WASHINGTON/CHICAGO (Reuters) – Former Chicago congressman Jesse Jackson Jr., son of the famed civil rights leader, plans to plead guilty to charges filed on Friday accusing him of misusing $750,000 in campaign funds, his attorney said.
Jackson’s wife, Sandi Jackson, has also agreed to plead guilty to a related charge of filing false tax returns, according to her attorneys. She resigned her seat on the Chicago city council last month.
WASHINGTON/CHICAGO (Reuters) – Prosecutors filed criminal fraud and conspiracy charges on Friday against former Chicago congressman Jesse Jackson Jr., son of the famed civil rights leader, accusing him and an unnamed co-conspirator of misusing $750,000 in campaign funds.
Jackson, 47, released a statement as the charges were filed admitting mistakes but did not immediately enter a plea in U.S. District Court in Washington.
WASHINGTON, Feb 13 (Reuters) – Delta Air Lines Inc
sued the Export-Import Bank of the United States on Wednesday,
renewing a legal fight over subsidies that benefit aircraft
exporters such as Boeing Co and by extension non-U.S.
The suit was filed in U.S. District Court in Washington,
D.C. Joining Delta as plaintiffs were Hawaiian Airlines Inc and
the Air Line Pilots Association, International.
WASHINGTON (Reuters) – Publishing house Macmillan on Friday became the fifth and final U.S. book publisher to sign a settlement with the government in a sweeping antitrust case that accused them of conspiring to raise e-book prices.
Macmillan and the Justice Department filed the proposed settlement, which requires a judge’s approval, in U.S. District Court in Manhattan.
(Reuters) – Gary Grindler, a former high-ranking Justice Department official who became embroiled in Operation Fast and Furious, the failed gun-trafficking probe along the U.S.-Mexico border, has rejoined his former law firm King & Spalding, the firm said on Monday.
Grindler, 62, was acting deputy U.S. attorney general and chief of staff to Attorney General Eric Holder, for most of his four years at the Justice Department.
WASHINGTON (Reuters) – A dispute erupted at a congressional hearing on Wednesday over which existing gun-control laws were worth enforcing, even as lawmakers debated whether to pass new ones.
The flashes of anger underscored the deep divisions in America’s gun culture.
WASHINGTON (Reuters) – While President Barack Obama considers his next move in one high-stakes legal fight to fill vacant jobs, his lawyers expect to go to court at least twice more to argue for his power to appoint when the U.S. Senate is not meeting.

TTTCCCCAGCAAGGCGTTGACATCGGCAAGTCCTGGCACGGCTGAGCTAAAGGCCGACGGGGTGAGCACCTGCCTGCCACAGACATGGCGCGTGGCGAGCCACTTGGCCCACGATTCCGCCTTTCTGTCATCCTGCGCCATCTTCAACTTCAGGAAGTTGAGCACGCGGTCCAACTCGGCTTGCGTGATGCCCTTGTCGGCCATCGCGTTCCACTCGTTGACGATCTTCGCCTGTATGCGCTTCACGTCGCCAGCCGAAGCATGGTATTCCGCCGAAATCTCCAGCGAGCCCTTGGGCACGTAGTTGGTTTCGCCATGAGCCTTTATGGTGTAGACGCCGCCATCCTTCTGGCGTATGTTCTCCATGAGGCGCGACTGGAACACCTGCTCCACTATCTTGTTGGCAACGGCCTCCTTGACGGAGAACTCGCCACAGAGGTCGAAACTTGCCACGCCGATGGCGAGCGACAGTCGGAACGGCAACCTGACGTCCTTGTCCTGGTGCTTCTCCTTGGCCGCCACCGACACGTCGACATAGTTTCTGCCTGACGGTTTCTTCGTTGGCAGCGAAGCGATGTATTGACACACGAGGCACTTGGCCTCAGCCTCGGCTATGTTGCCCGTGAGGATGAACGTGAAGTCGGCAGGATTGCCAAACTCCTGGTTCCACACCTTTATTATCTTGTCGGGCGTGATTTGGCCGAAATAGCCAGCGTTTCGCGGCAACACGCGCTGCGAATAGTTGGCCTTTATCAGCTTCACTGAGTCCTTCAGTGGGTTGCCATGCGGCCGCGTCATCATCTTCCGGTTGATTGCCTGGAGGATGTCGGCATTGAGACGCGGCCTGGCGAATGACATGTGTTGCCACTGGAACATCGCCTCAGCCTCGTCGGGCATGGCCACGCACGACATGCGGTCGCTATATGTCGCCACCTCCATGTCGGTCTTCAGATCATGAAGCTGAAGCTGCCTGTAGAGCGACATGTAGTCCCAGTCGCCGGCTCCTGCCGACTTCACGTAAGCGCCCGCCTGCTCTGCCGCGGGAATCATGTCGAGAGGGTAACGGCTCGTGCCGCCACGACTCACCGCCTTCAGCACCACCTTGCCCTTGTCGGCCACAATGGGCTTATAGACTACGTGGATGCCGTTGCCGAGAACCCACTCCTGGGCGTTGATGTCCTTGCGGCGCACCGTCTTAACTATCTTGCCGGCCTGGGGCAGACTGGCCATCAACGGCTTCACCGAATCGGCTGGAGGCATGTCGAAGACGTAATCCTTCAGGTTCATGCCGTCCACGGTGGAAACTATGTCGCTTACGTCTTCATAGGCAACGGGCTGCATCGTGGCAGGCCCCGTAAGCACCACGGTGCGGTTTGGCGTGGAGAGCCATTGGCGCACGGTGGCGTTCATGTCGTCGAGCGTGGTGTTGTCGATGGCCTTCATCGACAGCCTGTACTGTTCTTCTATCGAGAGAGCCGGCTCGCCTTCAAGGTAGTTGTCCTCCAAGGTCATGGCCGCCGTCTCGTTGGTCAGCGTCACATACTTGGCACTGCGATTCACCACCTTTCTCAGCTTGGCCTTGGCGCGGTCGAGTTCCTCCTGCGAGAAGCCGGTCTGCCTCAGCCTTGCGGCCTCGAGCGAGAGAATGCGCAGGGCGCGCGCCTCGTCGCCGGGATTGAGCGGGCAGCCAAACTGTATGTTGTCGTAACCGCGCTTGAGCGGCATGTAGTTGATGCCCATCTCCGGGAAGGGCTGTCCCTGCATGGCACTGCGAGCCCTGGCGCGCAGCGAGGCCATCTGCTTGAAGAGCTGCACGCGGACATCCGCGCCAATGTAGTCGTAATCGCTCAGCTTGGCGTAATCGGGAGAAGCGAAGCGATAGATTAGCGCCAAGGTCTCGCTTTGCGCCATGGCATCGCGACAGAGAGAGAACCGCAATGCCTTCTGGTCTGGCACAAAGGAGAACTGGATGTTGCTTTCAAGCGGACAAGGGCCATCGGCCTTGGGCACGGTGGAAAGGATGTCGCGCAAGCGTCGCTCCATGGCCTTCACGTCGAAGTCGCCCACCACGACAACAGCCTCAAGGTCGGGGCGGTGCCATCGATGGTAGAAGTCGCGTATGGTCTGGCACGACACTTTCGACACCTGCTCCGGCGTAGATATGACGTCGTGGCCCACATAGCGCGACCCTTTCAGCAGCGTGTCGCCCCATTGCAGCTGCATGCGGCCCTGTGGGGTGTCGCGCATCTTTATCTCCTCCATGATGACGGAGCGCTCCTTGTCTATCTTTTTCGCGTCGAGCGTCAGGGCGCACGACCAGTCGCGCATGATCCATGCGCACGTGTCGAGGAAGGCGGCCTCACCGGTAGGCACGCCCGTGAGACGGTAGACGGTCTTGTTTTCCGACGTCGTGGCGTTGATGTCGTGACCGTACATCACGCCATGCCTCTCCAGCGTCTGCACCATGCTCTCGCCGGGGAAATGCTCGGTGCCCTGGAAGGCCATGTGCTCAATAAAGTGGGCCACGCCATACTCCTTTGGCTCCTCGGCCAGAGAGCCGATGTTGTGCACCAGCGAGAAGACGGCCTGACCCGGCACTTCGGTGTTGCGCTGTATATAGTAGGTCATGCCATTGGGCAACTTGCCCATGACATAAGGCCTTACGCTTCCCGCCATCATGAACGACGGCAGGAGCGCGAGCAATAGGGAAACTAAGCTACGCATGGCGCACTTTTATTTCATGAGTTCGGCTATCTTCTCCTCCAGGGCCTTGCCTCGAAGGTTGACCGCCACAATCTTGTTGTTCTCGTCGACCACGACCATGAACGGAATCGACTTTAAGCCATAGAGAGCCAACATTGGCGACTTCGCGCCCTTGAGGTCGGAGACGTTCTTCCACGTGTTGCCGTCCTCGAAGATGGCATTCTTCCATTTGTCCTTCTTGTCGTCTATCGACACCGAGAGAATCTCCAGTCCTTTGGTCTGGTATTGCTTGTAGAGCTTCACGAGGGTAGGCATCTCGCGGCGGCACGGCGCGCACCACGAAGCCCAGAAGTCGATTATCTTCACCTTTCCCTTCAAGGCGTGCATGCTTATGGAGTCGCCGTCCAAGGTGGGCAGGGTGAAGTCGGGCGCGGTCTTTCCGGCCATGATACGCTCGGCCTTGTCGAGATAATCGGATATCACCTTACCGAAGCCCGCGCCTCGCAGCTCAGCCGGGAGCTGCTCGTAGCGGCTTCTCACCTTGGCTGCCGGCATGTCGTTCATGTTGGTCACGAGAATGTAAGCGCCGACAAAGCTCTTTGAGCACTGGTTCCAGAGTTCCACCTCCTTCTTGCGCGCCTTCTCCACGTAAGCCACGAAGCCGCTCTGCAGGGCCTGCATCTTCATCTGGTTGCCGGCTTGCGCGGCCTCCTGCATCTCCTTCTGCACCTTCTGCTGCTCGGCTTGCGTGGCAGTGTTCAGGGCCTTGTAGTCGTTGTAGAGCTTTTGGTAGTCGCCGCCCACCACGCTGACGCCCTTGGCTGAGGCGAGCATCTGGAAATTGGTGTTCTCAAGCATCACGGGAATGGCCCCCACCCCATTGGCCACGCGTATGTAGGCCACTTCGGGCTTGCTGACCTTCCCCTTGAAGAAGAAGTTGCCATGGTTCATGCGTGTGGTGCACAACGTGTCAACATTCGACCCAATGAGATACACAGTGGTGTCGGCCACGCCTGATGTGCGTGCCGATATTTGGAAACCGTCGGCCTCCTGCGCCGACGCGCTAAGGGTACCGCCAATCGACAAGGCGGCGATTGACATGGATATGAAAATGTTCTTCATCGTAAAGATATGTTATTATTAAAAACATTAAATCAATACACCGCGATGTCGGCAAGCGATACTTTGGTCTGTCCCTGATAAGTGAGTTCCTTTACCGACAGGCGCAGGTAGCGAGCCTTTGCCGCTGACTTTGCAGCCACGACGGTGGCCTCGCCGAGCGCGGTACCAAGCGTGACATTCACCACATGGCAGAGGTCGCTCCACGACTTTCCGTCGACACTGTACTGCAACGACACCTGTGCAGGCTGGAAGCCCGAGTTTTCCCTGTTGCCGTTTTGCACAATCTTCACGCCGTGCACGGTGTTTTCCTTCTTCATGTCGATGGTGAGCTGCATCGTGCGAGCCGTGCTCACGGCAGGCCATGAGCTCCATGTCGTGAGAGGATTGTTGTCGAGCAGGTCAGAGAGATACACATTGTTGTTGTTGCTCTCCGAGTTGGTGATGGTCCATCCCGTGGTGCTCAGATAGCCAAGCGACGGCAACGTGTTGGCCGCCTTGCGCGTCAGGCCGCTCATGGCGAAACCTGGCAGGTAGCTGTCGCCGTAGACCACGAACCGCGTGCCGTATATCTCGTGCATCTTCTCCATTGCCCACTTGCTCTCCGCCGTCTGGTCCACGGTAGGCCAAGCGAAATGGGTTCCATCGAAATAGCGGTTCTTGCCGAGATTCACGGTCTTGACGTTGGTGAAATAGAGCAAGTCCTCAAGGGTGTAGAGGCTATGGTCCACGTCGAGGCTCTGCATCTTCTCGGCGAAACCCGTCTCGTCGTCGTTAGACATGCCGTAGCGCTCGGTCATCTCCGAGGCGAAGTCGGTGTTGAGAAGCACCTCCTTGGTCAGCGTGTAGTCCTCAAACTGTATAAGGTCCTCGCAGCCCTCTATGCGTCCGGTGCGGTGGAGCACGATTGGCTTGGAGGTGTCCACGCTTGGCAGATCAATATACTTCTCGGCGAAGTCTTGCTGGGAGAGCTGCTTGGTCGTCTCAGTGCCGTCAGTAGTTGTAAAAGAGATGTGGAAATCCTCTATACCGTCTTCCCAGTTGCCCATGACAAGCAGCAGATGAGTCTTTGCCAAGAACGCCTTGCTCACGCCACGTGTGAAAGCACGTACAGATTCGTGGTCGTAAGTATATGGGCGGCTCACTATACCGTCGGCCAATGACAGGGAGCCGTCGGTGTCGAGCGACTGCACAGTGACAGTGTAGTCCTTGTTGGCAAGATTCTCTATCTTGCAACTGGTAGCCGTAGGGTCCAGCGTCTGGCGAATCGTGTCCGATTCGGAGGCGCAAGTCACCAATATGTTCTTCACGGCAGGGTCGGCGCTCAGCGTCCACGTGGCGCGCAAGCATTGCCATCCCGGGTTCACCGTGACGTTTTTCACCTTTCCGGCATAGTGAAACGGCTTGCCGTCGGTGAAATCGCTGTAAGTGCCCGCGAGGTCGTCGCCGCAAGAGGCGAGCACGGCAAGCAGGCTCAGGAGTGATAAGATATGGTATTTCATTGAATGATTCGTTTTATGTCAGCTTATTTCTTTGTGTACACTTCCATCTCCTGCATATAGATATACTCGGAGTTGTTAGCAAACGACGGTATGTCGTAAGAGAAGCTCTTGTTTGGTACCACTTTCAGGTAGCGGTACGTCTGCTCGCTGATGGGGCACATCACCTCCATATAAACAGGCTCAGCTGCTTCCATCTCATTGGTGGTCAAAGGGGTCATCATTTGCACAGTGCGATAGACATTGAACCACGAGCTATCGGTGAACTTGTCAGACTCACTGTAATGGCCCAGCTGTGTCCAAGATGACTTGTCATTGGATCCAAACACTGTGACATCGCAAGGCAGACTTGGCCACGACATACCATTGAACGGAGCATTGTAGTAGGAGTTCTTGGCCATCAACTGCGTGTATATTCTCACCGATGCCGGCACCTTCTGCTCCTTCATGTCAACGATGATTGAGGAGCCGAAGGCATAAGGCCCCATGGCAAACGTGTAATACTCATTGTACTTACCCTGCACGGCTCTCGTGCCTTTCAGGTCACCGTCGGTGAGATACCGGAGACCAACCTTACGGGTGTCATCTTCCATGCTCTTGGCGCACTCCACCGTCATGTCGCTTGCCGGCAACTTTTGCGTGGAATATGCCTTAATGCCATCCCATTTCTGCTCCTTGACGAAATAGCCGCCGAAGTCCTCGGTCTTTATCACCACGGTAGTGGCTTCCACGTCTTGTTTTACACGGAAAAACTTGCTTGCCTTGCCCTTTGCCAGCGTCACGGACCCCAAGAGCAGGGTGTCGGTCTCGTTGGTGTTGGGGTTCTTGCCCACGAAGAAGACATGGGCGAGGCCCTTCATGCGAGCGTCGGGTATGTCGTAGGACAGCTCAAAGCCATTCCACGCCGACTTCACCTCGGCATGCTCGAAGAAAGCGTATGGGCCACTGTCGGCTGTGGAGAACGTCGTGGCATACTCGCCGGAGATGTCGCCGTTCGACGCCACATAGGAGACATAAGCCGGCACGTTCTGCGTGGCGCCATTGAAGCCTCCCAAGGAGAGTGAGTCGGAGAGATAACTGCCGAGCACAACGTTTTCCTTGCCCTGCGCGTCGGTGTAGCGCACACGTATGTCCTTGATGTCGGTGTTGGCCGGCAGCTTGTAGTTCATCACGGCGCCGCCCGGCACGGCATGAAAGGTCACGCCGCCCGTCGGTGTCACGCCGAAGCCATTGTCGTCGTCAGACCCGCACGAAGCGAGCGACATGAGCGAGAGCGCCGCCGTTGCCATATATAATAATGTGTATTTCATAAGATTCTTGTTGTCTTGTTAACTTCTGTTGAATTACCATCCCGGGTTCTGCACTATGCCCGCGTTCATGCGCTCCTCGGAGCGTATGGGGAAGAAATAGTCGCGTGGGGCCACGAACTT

Federal appeals courts in both Philadelphia and Richmond, Virginia, are likely to hear the issue of recess appointments in March, possibly during the same week.
WASHINGTON (Reuters) – Twenty months after U.S. special forces killed Osama bin Laden, the United States told a court on Thursday it is not ready to release images taken after the al Qaeda leader’s death because they still might lead to violence.
A federal appeals court heard arguments in a lawsuit over whether the government must release the images under the Freedom of Information Act, a 1966 law that guarantees public access to some government records.
WASHINGTON/PHOENIX (Reuters) – A new gun control group led by Gabrielle Giffords, the former U.S. congresswoman wounded in a Tucson shooting rampage, wants to raise $20 million for the 2014 congressional elections, matching the National Rifle Association’s spending in last November’s elections, the group’s treasurer said on Wednesday.
Giffords and her husband, former U.S. astronaut Mark Kelly, have turned to Houston trial lawyer and Democratic donor Steve Mostyn to act as treasurer. He gave $1 million of his own money to help kick start a campaign launched on Tuesday calling for what Giffords and Kelly describe as common-sense measures to curb gun violence.
WASHINGTON (Reuters) – A federal appeals court signaled on Wednesday it was prepared to uphold a regulation designed to detect the sale of semi-automatic rifles to Mexican drug cartels, one of the few gun control measures put forward so far by the Obama administration.
Gun retailers and manufacturers, including a trade group based in Newtown, Connecticut, scene of the December 14 school massacre, say the rule is burdensome and violates federal law.